Syrian Prime Minister: War-Torn Economy ‘In Good Condition’

Syrian Prime Minister Imad Khamis offered a rosy outlook for his national economy on Tuesday that seems difficult to square with the reality of a nation devastated by six years of civil war.

Granted, getting rid of the Islamic State is an improvement and Khamis is clearly a glass-half-full kind of guy. Syria’s SANA news agency reports on a press conference in which Khamis declared the economy to be in “good condition,” pointing to a plump government budget for next year as evidence.

“Premier Khamis stated the establishment of industrial areas and the new investment projects, despite the terrorist war waged on Syria, set a clear evidence on the strength of the state, adding that this year witnessed the launching of projects worth over SYP 186 billion, of which SYP 100 billion allocated for projects supervised by the Military Construction Establishment and Ministry of Public Works and Housing,” SANA writes.

Khamis further “expressed optimism over executing developmental projects as scheduled, taking into account the speed of project implementation which the governmental delegation found during its recent visit to the provinces of Hama, Lattakia and Tartous.”

A sizable reconstruction budget was also announced for Aleppo, formerly one of Syria’s major industrial cities, which suffered enormous damage during a long siege.

The Prime Minister’s press conference touted short-term reconstruction plans by every ministry; urgent efforts to bring factories, schools, water pumps, and power plants back online; and President Bashar Assad’s “administrative reforms.” A great deal of Syria’s population was hoping for administrative reforms that would involve removing Bashar Assad from office, but as that no longer appears to be in the cards, the dictatorship is moving to shore up its standing with an uneasy population and show the world community it is prepared to make important changes.

At the beginning of October, Reuters took a sober look at the situation in Aleppo by comparing the fates of two textile makers, one of whom remained in the city while the other fled to Jordan. The one who moved to Jordan has immediate plans to come back – “What do I benefit if I want to set up a factory and there is no safety?” he asked – but Reuters nonetheless found signs of “growing confidence,” such as the return of an annual trade fair to Damascus.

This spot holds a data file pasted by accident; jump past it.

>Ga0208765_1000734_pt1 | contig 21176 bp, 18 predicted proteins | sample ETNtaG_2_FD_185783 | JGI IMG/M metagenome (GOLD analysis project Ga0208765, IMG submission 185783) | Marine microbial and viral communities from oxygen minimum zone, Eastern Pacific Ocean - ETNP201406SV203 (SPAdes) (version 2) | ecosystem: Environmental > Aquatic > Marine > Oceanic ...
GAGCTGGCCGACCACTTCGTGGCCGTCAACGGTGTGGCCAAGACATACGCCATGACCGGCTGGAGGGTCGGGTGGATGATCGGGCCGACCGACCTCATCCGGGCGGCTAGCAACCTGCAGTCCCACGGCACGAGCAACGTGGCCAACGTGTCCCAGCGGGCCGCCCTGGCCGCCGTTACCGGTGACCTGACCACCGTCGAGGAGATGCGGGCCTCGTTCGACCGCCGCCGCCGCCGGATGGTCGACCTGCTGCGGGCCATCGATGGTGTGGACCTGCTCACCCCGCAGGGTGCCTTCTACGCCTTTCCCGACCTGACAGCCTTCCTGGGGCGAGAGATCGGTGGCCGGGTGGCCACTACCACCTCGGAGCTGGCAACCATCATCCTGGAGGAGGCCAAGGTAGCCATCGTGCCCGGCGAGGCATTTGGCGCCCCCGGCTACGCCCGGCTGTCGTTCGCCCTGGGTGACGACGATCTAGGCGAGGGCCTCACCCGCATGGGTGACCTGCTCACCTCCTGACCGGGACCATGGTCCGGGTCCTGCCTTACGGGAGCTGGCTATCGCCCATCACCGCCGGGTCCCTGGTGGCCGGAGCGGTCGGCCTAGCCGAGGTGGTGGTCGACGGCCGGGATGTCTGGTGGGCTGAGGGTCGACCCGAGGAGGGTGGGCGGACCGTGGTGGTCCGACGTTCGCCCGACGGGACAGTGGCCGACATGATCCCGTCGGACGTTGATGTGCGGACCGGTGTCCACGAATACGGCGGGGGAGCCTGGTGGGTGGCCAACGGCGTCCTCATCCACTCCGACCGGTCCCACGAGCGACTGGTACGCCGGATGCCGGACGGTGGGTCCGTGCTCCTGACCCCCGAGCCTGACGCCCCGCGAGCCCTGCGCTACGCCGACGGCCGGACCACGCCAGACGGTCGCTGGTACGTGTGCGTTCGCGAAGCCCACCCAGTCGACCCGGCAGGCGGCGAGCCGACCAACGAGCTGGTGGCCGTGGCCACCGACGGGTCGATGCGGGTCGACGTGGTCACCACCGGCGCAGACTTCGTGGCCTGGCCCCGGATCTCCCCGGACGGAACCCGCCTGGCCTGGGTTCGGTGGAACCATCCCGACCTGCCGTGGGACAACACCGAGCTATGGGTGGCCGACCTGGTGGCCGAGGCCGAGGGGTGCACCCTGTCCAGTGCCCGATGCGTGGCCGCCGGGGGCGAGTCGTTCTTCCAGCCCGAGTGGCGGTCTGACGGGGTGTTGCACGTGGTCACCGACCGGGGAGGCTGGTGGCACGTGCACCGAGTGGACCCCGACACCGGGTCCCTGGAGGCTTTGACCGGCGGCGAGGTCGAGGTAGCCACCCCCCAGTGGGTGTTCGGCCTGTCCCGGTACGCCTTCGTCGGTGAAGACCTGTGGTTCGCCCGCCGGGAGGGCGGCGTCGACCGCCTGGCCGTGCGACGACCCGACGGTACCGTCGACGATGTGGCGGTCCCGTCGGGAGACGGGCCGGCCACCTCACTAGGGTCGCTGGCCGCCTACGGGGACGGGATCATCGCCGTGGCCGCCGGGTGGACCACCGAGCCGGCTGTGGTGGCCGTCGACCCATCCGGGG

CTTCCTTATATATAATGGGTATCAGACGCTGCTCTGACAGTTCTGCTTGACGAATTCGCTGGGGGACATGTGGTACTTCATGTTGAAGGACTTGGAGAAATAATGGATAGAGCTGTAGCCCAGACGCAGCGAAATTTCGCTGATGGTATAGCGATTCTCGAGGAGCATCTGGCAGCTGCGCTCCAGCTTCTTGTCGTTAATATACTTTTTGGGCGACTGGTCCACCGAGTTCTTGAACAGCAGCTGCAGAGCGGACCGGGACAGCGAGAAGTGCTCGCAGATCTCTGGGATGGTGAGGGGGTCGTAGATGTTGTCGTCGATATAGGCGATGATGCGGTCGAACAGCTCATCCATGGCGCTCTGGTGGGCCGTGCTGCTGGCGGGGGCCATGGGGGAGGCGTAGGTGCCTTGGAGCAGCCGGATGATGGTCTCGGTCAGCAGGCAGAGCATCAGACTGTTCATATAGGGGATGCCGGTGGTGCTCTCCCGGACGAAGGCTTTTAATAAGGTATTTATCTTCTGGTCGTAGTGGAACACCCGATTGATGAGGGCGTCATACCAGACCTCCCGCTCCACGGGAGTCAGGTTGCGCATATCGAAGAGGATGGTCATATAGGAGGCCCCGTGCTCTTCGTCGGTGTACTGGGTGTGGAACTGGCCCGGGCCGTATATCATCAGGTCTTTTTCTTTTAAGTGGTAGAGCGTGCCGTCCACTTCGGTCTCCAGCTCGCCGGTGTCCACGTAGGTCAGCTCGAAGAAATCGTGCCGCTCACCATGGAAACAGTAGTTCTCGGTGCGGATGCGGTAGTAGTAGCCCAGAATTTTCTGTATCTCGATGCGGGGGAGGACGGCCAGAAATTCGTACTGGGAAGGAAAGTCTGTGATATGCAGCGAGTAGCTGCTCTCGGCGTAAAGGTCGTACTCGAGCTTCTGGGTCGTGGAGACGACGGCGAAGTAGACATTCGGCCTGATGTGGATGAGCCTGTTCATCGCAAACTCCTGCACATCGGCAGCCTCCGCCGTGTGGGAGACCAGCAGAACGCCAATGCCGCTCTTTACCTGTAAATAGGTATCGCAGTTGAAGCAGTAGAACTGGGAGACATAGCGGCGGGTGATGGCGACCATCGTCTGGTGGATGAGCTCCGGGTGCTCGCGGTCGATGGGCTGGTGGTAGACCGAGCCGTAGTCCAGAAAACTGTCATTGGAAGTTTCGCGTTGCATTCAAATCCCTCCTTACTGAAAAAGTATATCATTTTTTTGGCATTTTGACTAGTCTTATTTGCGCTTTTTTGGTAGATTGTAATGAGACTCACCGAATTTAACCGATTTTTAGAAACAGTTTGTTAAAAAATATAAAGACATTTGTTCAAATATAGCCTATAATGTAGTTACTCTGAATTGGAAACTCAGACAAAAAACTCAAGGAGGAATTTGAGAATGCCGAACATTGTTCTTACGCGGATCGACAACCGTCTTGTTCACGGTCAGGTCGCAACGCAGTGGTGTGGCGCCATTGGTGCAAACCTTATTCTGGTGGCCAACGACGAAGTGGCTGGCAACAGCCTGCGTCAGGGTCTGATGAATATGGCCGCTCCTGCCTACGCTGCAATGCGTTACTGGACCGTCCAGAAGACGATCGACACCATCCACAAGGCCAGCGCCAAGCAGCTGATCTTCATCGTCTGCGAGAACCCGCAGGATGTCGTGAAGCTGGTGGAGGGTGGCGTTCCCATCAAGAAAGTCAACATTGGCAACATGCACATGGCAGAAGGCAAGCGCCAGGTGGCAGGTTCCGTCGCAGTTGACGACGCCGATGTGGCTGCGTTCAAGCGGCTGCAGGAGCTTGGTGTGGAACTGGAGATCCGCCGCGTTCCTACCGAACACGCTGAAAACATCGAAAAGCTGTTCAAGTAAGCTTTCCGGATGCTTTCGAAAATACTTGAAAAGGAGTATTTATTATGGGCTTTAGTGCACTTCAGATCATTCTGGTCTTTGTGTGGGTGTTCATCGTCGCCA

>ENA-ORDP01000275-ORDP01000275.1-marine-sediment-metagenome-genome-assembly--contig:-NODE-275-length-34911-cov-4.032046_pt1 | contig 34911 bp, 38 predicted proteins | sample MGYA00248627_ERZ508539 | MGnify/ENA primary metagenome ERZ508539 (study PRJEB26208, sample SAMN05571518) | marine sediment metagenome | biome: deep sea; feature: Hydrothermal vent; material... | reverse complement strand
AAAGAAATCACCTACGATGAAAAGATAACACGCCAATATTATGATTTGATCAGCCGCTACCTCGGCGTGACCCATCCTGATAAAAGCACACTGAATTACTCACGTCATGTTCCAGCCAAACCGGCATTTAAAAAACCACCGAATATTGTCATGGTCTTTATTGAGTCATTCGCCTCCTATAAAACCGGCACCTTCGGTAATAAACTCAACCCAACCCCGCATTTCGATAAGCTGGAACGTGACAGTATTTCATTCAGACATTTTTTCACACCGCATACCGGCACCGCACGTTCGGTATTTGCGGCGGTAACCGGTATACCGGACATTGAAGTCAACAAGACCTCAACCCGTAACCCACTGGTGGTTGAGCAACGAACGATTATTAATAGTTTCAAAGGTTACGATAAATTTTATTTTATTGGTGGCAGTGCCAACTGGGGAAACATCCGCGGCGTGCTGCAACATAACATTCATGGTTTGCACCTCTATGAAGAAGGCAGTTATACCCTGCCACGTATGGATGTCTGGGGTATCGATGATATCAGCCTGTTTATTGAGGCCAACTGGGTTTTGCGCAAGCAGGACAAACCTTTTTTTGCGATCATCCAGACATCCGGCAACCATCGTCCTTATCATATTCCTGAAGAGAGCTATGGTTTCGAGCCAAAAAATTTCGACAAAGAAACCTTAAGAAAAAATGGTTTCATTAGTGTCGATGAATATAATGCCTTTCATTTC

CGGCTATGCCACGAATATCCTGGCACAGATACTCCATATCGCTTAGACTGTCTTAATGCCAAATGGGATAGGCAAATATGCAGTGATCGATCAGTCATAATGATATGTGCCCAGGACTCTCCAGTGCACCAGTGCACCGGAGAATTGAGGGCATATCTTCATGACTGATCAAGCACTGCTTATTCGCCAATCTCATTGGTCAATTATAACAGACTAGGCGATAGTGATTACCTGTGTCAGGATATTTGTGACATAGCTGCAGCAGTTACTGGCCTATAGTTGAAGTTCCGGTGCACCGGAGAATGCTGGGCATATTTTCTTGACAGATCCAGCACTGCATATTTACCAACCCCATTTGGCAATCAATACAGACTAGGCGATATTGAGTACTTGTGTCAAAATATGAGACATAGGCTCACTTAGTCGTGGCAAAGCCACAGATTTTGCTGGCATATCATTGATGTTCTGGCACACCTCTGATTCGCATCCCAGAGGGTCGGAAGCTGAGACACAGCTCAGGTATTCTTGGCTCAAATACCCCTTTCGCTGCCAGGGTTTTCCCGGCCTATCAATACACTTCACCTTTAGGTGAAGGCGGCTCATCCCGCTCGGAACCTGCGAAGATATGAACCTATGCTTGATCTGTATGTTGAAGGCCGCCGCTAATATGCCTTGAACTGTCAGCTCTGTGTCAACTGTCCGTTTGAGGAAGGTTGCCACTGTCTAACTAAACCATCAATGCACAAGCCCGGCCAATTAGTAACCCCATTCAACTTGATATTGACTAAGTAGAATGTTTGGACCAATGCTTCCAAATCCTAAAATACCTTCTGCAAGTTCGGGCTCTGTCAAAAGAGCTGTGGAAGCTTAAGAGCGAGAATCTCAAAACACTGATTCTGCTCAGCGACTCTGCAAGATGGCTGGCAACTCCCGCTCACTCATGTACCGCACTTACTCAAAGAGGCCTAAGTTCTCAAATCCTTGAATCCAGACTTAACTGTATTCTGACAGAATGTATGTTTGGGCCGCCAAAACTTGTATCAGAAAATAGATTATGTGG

“But the war still dominates Syria’s economy, even where the fighting has stopped. Most Aleppo factories were destroyed, badly damaged or looted,” the report added. “Their workers fled as refugees or became combatants. Despite a new power line to the city, there is little electricity, leaving people reliant on expensive diesel generators. Water must be pumped electrically.”

There is still fighting in the region, corrupt military and militia are extorting bribes at roadway checkpoints, and sanctions against Syria are still in force, so some of the businessmen who relocated from Aleppo were not eager to return. Even some of Assad’s supporters criticized the government for not doing enough to win them back. They also pointed out that skilled workers were displaced from the conflict zones, in some cases outside Syria’s borders, and they don’t feel safe enough to return.

Syrian ministers have recently expressed hope that their patron states of Russia and Iran will pitch in to help with rebuilding the company and restoring its economy. In fact, Syrian Foreign Minister Walid Muallem said, it “depends on Russian companies how soon we will fully restore Syria’s economy” at a recent meeting of the Russian-Syrian trade and technical commission.

Iran has also been looking to expand its sphere of economic influence in Syria, prominently including major contracts to repair Syria’s damaged electrical grid. Until that project is complete, Iran has announced plans to export electric power directly into adjacent provinces of Syria.

A number of lucrative contracts in Syria have been steered to companies owned by Iran’s Islamic Revolutionary Guard Corps, in what might be seen as an effort to compensate the IRGC for helping Assad survive the Syrian civil war. The compensation includes more than just money; for example, one major contract to the IRGC involves building a cell phone network in Syria that could serve as a useful intelligence asset for the Revolutionary Guards.


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